Rinaudo says that facility operators who do obtain this kind of waiver need to understand the risk of liability involved. “Mitigation technology use introduces potential injuries to fans on the ground from drones that may fall on them from high altitude.”
Are operators doing enough?
While the threat posed by drones to large outdoor events isn’t new, drone technology has improved and the price has come down, meaning there are more hobbyists who may unwittingly send their drone to secure a stadium view while a game is underway. Rinaudo says there are millions of drones in the United States.
Facility operators appear to be taking notice and continue to bolster their defenses. According to a May 2022 survey of professional venue directors conducted by The National Center for Spectator Sports Safety and Security, the majority of participants (82.5 percent) have a drone mitigation plan, and another 82.5 percent of respondents observed and detected unauthorized drone operations in the airspace above or near their venues.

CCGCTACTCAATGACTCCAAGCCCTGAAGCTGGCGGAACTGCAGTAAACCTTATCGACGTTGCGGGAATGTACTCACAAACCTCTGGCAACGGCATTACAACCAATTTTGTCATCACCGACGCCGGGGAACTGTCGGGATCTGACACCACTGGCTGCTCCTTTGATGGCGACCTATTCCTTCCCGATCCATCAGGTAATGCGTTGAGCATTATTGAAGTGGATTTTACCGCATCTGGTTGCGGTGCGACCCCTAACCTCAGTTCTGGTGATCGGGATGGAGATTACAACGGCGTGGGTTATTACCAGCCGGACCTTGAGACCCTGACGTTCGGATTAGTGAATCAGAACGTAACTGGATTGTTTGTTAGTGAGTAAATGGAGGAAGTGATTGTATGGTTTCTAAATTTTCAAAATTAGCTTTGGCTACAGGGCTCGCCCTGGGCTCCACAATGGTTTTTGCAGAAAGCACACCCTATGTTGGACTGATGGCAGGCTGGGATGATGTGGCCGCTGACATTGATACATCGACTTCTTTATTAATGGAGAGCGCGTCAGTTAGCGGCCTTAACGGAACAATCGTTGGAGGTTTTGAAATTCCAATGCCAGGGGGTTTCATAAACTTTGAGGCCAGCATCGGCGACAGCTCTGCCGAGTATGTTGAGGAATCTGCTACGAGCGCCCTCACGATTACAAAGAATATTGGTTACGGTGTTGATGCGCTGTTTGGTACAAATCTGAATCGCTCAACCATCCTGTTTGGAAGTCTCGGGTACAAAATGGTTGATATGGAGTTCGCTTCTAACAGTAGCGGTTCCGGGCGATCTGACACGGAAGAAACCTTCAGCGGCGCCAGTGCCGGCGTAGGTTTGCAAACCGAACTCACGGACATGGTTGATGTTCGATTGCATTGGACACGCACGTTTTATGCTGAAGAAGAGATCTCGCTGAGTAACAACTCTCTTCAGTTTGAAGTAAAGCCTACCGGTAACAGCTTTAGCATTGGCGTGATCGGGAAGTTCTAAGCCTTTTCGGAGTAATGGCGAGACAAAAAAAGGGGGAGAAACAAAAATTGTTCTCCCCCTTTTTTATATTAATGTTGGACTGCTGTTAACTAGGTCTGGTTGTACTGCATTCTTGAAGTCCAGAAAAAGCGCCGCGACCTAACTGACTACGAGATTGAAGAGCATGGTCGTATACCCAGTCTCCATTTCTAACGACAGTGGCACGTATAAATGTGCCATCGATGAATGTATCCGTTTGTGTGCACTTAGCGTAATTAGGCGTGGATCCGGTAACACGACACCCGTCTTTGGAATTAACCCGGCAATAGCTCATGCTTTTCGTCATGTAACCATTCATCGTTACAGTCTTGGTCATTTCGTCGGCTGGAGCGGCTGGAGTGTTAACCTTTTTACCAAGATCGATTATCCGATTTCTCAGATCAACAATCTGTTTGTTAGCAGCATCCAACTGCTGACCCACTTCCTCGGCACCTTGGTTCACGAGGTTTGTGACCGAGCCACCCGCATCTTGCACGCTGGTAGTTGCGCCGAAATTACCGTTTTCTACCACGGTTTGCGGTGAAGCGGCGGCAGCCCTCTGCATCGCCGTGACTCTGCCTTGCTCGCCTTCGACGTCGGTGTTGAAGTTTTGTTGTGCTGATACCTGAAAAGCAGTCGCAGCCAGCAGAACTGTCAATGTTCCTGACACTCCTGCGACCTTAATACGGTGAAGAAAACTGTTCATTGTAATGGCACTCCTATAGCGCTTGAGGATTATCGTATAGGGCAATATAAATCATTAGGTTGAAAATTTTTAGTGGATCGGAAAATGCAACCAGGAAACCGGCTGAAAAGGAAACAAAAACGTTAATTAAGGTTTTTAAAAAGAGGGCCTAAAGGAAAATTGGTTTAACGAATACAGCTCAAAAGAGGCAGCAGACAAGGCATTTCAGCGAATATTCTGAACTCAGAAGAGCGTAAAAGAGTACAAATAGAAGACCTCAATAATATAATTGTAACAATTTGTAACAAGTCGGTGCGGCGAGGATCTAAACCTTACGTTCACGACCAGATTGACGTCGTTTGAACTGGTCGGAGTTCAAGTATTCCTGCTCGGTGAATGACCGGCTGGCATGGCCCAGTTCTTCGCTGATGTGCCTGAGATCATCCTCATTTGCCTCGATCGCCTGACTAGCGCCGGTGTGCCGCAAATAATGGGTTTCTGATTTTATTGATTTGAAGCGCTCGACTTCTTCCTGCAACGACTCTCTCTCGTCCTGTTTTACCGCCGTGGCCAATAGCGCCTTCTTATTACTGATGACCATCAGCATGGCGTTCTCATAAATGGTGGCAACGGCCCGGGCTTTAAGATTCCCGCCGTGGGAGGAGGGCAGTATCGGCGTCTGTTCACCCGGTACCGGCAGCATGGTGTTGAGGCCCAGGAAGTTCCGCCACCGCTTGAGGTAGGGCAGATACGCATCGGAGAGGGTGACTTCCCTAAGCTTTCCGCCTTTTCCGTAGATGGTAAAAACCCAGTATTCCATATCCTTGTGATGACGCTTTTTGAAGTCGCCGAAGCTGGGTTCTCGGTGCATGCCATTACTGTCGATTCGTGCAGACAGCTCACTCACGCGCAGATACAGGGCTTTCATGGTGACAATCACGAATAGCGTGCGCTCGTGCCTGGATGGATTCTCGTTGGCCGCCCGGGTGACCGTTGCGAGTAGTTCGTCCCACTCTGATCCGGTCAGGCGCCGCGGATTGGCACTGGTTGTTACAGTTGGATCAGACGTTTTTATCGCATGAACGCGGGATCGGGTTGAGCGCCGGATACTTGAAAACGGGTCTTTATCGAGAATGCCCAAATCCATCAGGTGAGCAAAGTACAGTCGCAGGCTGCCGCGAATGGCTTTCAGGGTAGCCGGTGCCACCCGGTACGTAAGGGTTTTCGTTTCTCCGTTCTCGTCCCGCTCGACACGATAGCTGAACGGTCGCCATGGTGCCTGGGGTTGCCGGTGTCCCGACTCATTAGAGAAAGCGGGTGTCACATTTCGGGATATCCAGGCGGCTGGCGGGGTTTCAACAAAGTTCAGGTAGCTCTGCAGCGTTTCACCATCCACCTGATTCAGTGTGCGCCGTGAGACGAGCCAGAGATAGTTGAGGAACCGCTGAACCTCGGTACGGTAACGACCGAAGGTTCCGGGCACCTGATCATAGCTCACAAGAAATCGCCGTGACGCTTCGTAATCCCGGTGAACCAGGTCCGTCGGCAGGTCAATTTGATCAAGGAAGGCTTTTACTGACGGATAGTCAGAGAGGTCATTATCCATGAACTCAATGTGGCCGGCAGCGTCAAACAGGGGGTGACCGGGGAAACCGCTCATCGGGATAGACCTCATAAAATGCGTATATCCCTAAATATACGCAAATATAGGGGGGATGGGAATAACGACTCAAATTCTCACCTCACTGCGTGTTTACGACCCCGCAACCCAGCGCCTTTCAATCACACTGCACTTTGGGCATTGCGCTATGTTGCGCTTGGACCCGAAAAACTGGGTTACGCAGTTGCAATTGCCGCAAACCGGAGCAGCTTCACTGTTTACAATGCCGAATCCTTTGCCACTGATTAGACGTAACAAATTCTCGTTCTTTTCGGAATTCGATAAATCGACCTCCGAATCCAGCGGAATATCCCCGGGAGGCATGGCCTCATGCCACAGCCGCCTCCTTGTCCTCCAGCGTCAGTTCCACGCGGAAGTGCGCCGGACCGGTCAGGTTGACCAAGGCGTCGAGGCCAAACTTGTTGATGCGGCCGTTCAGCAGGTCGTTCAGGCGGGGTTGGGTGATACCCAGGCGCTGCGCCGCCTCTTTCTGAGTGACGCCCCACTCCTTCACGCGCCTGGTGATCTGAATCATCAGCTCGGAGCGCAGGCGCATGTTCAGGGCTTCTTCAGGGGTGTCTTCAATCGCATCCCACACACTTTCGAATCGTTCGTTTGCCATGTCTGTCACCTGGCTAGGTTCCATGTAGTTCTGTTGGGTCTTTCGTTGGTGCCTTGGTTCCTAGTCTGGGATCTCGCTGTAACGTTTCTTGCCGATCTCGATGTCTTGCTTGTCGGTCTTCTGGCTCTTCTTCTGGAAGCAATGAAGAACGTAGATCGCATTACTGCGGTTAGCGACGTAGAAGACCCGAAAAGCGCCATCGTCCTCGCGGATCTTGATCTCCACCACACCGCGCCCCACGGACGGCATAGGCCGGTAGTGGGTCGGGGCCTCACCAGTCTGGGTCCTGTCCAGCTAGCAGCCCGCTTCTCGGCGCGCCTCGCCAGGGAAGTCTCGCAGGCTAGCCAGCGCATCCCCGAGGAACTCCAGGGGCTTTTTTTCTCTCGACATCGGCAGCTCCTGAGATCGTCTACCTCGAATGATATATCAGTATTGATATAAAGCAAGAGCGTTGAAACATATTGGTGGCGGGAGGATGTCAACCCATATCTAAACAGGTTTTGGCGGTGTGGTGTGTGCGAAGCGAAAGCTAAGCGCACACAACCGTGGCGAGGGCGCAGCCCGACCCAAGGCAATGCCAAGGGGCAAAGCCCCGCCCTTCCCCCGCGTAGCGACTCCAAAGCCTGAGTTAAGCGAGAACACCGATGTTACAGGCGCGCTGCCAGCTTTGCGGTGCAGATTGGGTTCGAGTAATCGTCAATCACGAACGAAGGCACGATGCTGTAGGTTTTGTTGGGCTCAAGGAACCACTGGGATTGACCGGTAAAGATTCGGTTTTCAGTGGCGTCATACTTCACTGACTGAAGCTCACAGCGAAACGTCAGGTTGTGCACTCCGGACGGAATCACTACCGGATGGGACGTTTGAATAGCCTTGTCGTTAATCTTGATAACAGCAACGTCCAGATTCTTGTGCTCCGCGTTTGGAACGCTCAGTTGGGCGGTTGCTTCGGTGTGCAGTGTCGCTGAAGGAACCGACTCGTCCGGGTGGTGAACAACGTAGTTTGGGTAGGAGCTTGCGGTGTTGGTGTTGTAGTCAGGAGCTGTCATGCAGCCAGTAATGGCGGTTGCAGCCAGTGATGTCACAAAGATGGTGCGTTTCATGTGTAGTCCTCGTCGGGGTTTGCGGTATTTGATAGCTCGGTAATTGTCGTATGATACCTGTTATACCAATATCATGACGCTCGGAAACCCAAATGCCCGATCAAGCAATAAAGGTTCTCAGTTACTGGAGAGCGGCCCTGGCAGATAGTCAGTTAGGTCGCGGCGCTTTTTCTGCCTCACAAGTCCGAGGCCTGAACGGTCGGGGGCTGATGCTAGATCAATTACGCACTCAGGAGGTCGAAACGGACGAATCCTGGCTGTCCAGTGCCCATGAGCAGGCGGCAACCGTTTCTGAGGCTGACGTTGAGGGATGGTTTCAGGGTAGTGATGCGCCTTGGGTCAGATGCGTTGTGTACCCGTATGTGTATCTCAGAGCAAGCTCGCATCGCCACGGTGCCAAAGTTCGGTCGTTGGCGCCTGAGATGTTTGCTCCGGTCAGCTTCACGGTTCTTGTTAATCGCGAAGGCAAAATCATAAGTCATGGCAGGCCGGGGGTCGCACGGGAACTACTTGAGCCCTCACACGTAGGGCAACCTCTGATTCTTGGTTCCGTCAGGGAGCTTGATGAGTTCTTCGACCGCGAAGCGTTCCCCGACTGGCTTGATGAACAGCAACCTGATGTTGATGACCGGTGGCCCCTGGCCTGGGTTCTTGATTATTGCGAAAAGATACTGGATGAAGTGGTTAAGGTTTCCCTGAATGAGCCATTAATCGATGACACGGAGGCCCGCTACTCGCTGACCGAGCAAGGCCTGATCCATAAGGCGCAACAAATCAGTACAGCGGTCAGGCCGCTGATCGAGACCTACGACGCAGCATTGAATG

Of the respondents who reported unauthorized drone operations, 45.5 percent were visually observed, 15.1 percent were detected through sensor technology, and 39.4 percent were detected using both means. The number of drone sightings by survey participants ranged from one to 10,000 during the previous 12 months, with 67 percent of participants detecting one to 25 drones during this time period.
According to the survey, unauthorized drone operations interfered with events at venues of three respondents, causing one respondent to take protective action.
While drones haven’t caused too much trouble for large outdoor events to date, security professionals aren’t resting on their laurels. The potential for tragic consequences is very real should a bad actor fly an unauthorized drone over a stadium full of fans and drop something more lethal than leaflets.